See you out there

single handed sailor girl, pearson ariel 26

I’m sitting in a swanky modern coffee shop with an iced tea that cost four dollars. There are dogs and wooden chairs and young mothers with babies in slings, men with beards and macbook pros. I smell like gas and sweat. I just rode in from a neighboring bay where I left my boat safely on her anchor with a seven to one scope in 20 knots. I surf down four foot waves on my mate’s dinghy, yipping and hollering as spray explodes across the bow and into the boat. I spot a Nor’Sea 27 in the harbor with its mast down. I knew it was Nor’sea the other day when I spotted it nearly a mile away and my suspicion was correct. They must be going south.

I struggle hauling three gallons of gas a few blocks from the fuel dock to the dinghy.

I find an eagle feather on the sidewalk in my first steps onto the city side walk.

I haven’t showered in a week.

I subsist off rice, beans, kale, tortillas, and tofu when I can afford it.

My days are governed by the wind and waves.

I take freelance assignments from the paper. I reject freelance assignments from the paper.

I’m broke. I’m ferrel. I’m free.

The past seven days have been a blur of repairs, purchases and installations, raft ups, long beats, long reaches, long scope. Lazy nights under candle and starlight.

Everything is always better out there. Amongst my people or alone, it’s better out there. 

When people come into the anchorage I stand on my bow and stare them down. Yesterday I fended three people off from my space. One bearing down on me under power, another anchoring 30 feet to starboard, another about to drop their anchor right on top of mine. They all obliged. Something about this being a lake, perhaps, but people don’t seem to know anything about seamanship.

I suppose I was there myself, once.

NOTE: My main sail is gutted. On its last legs. I find a new tear everyday. I’ve taken to patching it with 5200, as sewing has just created more strain on the disintegrating fabric. I need another primary main or at least a spare. I have a last ditch plan to turn an old main off a Columbia 26 into a spare. I’ll have to put in reef points and new hanks. I’m going to do it Tom Sawyer style. It’s the only way.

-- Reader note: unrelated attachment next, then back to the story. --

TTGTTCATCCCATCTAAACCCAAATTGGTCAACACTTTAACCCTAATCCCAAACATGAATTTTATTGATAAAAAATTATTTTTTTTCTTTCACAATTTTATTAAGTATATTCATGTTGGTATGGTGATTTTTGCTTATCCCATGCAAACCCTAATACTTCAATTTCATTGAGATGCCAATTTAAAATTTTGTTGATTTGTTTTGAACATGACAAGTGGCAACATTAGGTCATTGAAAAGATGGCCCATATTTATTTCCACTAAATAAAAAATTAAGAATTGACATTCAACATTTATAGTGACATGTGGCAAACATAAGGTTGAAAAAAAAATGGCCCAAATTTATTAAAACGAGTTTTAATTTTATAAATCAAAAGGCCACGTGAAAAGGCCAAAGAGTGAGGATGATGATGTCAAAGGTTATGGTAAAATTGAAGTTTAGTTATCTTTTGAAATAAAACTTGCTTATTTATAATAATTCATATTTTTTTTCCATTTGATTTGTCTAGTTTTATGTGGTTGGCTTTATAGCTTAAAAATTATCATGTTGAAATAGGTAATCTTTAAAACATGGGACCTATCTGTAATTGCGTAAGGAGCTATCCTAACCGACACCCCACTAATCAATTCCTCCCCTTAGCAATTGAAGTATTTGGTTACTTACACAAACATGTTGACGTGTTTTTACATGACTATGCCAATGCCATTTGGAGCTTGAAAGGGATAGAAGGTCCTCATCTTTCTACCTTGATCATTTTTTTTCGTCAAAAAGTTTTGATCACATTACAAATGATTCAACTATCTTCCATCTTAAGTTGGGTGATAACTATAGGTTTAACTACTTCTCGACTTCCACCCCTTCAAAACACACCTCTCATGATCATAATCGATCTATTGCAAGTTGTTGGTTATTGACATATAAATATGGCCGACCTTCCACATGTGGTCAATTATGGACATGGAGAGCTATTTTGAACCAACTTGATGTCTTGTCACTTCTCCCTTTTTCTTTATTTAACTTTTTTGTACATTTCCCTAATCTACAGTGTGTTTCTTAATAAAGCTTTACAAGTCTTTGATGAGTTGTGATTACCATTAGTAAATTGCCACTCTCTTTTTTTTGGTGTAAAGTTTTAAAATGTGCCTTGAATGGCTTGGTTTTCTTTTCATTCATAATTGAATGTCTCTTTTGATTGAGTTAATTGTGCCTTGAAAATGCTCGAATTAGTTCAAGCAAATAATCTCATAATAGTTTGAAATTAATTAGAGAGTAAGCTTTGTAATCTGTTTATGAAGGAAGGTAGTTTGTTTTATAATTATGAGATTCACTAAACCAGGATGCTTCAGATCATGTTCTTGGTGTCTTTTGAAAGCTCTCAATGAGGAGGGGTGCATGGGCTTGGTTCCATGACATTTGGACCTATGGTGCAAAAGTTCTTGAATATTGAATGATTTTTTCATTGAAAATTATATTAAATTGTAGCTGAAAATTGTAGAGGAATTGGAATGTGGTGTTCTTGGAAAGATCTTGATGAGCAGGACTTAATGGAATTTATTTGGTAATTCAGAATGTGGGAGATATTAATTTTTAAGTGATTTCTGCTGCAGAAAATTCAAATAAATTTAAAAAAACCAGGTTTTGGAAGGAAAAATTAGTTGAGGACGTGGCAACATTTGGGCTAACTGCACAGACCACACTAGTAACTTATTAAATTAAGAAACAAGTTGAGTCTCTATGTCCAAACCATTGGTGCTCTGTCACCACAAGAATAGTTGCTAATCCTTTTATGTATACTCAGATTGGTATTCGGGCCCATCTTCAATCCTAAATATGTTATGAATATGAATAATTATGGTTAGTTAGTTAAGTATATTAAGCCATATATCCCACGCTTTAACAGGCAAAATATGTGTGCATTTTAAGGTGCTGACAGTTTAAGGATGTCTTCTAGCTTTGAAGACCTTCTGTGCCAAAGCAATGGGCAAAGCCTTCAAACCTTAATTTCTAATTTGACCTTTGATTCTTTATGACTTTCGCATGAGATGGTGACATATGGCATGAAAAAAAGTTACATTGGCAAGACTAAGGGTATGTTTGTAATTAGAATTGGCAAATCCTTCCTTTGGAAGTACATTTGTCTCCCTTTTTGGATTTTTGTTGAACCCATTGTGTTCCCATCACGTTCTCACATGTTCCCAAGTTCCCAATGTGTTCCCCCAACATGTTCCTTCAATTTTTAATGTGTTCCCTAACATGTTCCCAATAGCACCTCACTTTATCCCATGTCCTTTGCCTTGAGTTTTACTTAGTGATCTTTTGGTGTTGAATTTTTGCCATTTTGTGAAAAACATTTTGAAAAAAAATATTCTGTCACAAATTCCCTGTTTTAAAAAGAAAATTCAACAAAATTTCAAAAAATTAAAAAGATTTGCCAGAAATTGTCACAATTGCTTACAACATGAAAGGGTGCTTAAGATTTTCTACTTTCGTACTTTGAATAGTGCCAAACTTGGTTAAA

If anyone knows of or has a mainsail that would fit my boat (dimensions below) PLEASE CONTACT ME and we can strike a deal. 

Luff : 27′
Foot : 11’11”
Leach: 29′ 4″
dinghydreams@gmail.com 

ALSO– watch my film and donate if you care to see it completed !!!

 

The progression

live aboard sailor, traveler

In the boatyard the kindness of others was bestowed upon me. I came to rely on it.

By launch I was afraid–but going to do it anyway. So I thought myself brave.

In the north lake I was still unsure.

By Valcour Island I was ferrel.

By Burlington I’ become resourceful.

In the deepest part of the lake I became gutsy. Nearly reckless. Fueled by adrenaline, raucous wind and storms.

Further south I felt aimless–so I rejoined society for a little while, but only halfway.

Dear Readers,

It has been too long. I’m sorry I haven’t written sooner. Life moves pretty fast onboard a sailboat that goes an average of five knots (which is actually pretty fast for the hefty, intrepid Anam Cara).

solo sailor girl, single handed sailor girl, live aboard

First off, my goodness–what a boat. We have been through some wild rides. Like the time it took me four hours to tack past Diamond Island. It was difficult to point in the 25-30 knot gusts, and every time we made progress we’d near shore and get blanked by the mountains, the wind would just die.

Or the time my mom came and visited. It was a thunderous, rain storm of a weekend. We stayed on land at a Bed & Breakfast while Anam Cara was tied safely to a friend’s mooring ball. We had one small window, or so it seemed. The clouds began to part. In a nice 12 knots northwest breeze I flew west on a starboard tack and then headed north. I’d been watching clouds develop in the northwest corner of the Adirondacks and it had finally begun approaching. The winds started to shift so I jibed home and was making only three knots.

dinghy dreams, bristol 24

As soon as we entered the bay the storm ascended. We were soaked to the bone, could barely see five feet ahead, but the wind never came. I could see the wind line all around us to the north, south, east and west, but we escaped in some kind of shadow. I arrived on the mooring ball as lightening and thunder cracked the sky. My friend on land saw me come in and later said we looked like a ghost ship through the fog. The VHF reported 50 knot winds from the storm.